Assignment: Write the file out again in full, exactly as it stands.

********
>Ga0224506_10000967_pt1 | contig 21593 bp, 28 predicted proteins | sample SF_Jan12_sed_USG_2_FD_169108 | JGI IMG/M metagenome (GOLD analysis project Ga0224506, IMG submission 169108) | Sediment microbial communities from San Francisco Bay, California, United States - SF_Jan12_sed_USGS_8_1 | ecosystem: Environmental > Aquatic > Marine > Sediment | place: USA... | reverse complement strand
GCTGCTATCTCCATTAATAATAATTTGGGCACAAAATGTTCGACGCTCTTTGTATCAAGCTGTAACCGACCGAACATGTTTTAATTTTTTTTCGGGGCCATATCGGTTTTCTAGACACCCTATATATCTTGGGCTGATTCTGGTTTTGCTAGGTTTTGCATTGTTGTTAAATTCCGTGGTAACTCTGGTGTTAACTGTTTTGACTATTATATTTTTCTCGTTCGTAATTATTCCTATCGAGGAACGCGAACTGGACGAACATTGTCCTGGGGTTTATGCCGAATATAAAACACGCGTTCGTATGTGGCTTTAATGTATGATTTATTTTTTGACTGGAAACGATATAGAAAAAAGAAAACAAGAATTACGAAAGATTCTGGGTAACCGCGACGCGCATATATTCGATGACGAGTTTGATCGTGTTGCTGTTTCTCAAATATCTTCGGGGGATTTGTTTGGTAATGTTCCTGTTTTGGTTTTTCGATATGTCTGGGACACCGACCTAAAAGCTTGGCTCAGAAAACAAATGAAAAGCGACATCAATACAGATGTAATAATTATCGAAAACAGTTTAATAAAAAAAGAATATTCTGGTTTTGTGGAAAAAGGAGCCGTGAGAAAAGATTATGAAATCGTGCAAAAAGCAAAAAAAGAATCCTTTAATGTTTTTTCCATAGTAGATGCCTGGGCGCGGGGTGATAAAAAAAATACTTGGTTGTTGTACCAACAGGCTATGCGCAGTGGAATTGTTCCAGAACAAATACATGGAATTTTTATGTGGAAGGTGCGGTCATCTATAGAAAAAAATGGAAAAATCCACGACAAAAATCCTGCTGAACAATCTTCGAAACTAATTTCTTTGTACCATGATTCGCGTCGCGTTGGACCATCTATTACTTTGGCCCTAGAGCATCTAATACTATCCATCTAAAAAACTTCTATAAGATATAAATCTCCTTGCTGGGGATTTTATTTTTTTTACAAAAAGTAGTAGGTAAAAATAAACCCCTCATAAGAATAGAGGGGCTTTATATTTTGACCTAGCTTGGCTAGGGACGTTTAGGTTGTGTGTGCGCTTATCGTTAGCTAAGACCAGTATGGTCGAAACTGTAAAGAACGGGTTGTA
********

>Ga0224506_10000967_pt1 | contig 21593 bp, 28 predicted proteins | sample SF_Jan12_sed_USG_2_FD_169108 | JGI IMG/M metagenome (GOLD analysis project Ga0224506, IMG submission 169108) | Sediment microbial communities from San Francisco Bay, California, United States - SF_Jan12_sed_USGS_8_1 | ecosystem: Environmental > Aquatic > Marine > Sediment | place: USA... | reverse complement strand
GCTGCTATCTCCATTAATAATAATTTGGGCACAAAATGTTCGACGCTCTTTGTATCAAGCTGTAACCGACCGAACATGTTTTAATTTTTTTTCGGGGCCATATCGGTTTTCTAGACACCCTATATATCTTGGGCTGATTCTGGTTTTGCTAGGTTTTGCATTGTTGTTAAATTCCGTGGTAACTCTGGTGTTAACTGTTTTGACTATTATATTTTTCTCGTTCGTAATTATTCCTATCGAGGAACGCGAACTGGACGAACATTGTCCTGGGGTTTATGCCGAATATAAAACACGCGTTCGTATGTGGCTTTAATGTATGATTTATTTTTTGACTGGAAACGATATAGAAAAAAGAAAACAAGAATTACGAAAGATTCTGGGTAACCGCGACGCGCATATATTCGATGACGAGTTTGATCGTGTTGCTGTTTCTCAAATATCTTCGGGGGATTTGTTTGGTAATGTTCCTGTTTTGGTTTTTCGATATGTCTGGGACACCGACCTAAAAGCTTGGCTCAGAAAACAAATGAAAAGCGACATCAATACAGATGTAATAATTATCGAAAACAGTTTAATAAAAAAAGAATATTCTGGTTTTGTGGAAAAAGGAGCCGTGAGAAAAGATTATGAAATCGTGCAAAAAGCAAAAAAAGAATCCTTTAATGTTTTTTCCATAGTAGATGCCTGGGCGCGGGGTGATAAAAAAAATACTTGGTTGTTGTACCAACAGGCTATGCGCAGTGGAATTGTTCCAGAACAAATACATGGAATTTTTATGTGGAAGGTGCGGTCATCTATAGAAAAAAATGGAAAAATCCACGACAAAAATCCTGCTGAACAATCTTCGAAACTAATTTCTTTGTACCATGATTCGCGTCGCGTTGGACCATCTATTACTTTGGCCCTAGAGCATCTAATACTATCCATCTAAAAAACTTCTATAAGATATAAATCTCCTTGCTGGGGATTTTATTTTTTTTACAAAAAGTAGTAGGTAAAAATAAACCCCTCATAAGAATAGAGGGGCTTTATATTTTGACCTAGCTTGGCTAGGGACGTTTAGGTTGTGTGTGCGCTTATCGTTAGCTAAGACCAGTATGGTCGAAACTGTAAAGAACGGGTTGTA